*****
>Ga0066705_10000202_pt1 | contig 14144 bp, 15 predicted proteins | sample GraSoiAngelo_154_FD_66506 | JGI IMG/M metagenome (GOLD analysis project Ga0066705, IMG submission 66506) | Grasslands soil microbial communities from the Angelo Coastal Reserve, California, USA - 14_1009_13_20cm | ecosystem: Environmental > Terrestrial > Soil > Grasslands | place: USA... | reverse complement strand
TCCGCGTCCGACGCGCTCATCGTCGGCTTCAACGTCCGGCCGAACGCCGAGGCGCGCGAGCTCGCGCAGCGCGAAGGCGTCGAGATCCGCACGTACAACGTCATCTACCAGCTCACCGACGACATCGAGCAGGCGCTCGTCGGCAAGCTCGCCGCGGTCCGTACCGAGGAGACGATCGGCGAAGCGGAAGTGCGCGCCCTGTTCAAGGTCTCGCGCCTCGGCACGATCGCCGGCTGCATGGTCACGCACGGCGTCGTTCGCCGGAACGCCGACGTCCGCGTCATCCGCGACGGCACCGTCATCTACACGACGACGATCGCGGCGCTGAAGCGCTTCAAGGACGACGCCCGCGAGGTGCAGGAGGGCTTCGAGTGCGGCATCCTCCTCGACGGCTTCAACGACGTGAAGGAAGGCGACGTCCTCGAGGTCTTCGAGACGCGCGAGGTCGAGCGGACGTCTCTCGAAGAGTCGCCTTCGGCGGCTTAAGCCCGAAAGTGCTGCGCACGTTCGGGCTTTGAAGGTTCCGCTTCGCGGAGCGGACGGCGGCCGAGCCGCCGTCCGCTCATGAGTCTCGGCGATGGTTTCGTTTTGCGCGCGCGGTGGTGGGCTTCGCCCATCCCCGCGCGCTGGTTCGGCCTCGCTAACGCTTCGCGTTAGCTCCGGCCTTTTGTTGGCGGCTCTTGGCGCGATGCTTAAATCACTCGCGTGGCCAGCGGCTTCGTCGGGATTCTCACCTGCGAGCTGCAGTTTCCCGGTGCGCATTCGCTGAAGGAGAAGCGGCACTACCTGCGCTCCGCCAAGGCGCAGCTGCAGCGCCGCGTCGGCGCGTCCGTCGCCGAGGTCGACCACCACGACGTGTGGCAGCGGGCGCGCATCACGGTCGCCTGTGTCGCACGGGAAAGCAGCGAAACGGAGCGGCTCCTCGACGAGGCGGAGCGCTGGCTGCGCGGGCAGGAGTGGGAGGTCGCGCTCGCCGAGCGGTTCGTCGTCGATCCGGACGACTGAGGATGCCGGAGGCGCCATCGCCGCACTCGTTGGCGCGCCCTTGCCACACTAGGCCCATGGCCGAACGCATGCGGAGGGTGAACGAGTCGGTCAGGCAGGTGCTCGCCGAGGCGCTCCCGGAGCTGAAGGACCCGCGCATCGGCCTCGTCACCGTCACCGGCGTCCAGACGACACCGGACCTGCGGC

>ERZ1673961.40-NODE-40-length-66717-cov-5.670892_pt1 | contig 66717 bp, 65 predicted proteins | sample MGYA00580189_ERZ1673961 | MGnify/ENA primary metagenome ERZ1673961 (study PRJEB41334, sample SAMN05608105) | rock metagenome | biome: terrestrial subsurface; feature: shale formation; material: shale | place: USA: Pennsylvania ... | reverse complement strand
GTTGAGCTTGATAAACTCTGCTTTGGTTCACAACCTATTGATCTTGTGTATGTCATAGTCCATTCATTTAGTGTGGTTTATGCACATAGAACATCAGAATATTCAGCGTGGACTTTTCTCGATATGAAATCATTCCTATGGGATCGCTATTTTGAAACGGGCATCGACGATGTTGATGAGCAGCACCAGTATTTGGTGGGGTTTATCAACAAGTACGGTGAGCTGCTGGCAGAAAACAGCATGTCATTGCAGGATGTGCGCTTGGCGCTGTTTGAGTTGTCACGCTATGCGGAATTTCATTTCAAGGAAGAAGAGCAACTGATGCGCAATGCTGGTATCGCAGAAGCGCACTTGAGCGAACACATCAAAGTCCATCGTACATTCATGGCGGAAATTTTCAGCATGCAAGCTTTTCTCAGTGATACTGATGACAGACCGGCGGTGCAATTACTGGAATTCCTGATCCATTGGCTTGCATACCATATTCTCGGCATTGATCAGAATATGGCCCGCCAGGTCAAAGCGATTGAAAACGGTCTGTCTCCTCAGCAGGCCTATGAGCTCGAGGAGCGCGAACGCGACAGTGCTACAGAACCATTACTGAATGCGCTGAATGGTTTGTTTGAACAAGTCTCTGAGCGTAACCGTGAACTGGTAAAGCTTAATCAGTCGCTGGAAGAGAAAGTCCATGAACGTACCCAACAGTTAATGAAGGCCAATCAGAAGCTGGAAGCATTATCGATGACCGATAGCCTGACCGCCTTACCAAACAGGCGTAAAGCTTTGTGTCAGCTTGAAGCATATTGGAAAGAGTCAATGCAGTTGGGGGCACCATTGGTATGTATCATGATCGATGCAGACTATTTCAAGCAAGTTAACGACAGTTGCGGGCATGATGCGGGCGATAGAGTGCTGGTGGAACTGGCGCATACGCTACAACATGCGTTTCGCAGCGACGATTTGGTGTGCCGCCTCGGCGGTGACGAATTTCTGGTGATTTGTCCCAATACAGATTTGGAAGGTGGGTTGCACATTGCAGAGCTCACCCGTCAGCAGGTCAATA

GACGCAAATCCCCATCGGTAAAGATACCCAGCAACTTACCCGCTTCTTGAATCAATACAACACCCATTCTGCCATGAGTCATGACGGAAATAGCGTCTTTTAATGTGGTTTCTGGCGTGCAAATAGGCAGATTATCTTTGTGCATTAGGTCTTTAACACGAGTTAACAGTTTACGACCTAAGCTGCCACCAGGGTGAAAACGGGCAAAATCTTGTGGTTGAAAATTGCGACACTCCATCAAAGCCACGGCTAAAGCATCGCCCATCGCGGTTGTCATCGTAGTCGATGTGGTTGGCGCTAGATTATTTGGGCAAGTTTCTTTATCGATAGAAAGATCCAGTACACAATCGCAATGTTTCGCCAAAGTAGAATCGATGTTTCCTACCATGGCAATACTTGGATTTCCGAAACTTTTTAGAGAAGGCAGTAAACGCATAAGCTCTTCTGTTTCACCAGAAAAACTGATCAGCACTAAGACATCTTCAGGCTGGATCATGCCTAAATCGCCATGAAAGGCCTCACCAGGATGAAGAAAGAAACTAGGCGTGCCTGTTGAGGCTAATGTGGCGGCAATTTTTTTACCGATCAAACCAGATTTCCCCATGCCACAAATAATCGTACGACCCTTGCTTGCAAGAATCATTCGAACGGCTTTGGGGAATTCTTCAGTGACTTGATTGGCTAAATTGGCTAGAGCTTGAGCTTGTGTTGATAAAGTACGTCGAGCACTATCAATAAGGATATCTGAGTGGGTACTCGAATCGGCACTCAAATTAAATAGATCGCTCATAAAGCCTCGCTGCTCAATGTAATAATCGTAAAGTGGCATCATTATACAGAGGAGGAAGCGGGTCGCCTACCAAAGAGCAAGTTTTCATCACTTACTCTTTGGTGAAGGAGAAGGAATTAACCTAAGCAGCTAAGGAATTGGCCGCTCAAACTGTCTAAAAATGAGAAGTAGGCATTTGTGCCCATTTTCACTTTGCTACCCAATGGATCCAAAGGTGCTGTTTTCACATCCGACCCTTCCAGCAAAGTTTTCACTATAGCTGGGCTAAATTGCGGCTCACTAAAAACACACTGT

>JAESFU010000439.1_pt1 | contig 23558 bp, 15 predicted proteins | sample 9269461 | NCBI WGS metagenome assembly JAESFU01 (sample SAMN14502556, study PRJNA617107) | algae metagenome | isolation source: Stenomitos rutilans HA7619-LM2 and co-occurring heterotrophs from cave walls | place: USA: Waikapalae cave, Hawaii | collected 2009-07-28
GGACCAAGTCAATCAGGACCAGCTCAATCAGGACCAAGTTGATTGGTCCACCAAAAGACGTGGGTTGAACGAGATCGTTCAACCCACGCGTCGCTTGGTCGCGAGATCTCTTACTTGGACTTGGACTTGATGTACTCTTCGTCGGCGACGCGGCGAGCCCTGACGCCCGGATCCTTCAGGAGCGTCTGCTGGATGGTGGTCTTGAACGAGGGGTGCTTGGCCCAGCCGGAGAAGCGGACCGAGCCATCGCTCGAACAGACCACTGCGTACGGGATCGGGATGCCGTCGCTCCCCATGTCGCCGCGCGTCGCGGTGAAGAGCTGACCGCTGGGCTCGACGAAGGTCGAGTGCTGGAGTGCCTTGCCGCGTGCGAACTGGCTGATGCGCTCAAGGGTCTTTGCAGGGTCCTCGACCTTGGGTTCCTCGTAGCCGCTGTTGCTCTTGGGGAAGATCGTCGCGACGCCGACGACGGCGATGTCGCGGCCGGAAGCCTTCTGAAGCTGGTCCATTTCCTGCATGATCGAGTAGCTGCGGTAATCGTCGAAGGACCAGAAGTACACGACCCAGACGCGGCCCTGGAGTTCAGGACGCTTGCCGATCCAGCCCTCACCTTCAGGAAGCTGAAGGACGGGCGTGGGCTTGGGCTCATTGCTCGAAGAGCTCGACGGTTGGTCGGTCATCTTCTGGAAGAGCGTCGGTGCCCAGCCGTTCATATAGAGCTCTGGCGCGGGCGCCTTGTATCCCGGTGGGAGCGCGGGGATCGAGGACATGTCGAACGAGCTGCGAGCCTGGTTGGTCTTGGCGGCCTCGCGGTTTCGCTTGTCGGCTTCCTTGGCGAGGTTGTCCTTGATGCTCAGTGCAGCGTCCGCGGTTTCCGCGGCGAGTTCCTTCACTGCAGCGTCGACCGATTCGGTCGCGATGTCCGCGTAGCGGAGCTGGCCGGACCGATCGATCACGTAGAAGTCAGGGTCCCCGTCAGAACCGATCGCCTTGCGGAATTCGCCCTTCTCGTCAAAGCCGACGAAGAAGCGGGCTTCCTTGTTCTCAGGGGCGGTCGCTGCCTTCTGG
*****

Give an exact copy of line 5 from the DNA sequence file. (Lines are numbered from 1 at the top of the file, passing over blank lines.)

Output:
GACGCAAATCCCCATCGGTAAAGATACCCAGCAACTTACCCGCTTCTTGAATCAATACAACACCCATTCTGCCATGAGTCATGACGGAAATAGCGTCTTTTAATGTGGTTTCTGGCGTGCAAATAGGCAGATTATCTTTGTGCATTAGGTCTTTAACACGAGTTAACAGTTTACGACCTAAGCTGCCACCAGGGTGAAAACGGGCAAAATCTTGTGGTTGAAAATTGCGACACTCCATCAAAGCCACGGCTAAAGCATCGCCCATCGCGGTTGTCATCGTAGTCGATGTGGTTGGCGCTAGATTATTTGGGCAAGTTTCTTTATCGATAGAAAGATCCAGTACACAATCGCAATGTTTCGCCAAAGTAGAATCGATGTTTCCTACCATGGCAATACTTGGATTTCCGAAACTTTTTAGAGAAGGCAGTAAACGCATAAGCTCTTCTGTTTCACCAGAAAAACTGATCAGCACTAAGACATCTTCAGGCTGGATCATGCCTAAATCGCCATGAAAGGCCTCACCAGGATGAAGAAAGAAACTAGGCGTGCCTGTTGAGGCTAATGTGGCGGCAATTTTTTTACCGATCAAACCAGATTTCCCCATGCCACAAATAATCGTACGACCCTTGCTTGCAAGAATCATTCGAACGGCTTTGGGGAATTCTTCAGTGACTTGATTGGCTAAATTGGCTAGAGCTTGAGCTTGTGTTGATAAAGTACGTCGAGCACTATCAATAAGGATATCTGAGTGGGTACTCGAATCGGCACTCAAATTAAATAGATCGCTCATAAAGCCTCGCTGCTCAATGTAATAATCGTAAAGTGGCATCATTATACAGAGGAGGAAGCGGGTCGCCTACCAAAGAGCAAGTTTTCATCACTTACTCTTTGGTGAAGGAGAAGGAATTAACCTAAGCAGCTAAGGAATTGGCCGCTCAAACTGTCTAAAAATGAGAAGTAGGCATTTGTGCCCATTTTCACTTTGCTACCCAATGGATCCAAAGGTGCTGTTTTCACATCCGACCCTTCCAGCAAAGTTTTCACTATAGCTGGGCTAAATTGCGGCTCACTAAAAACACACTGT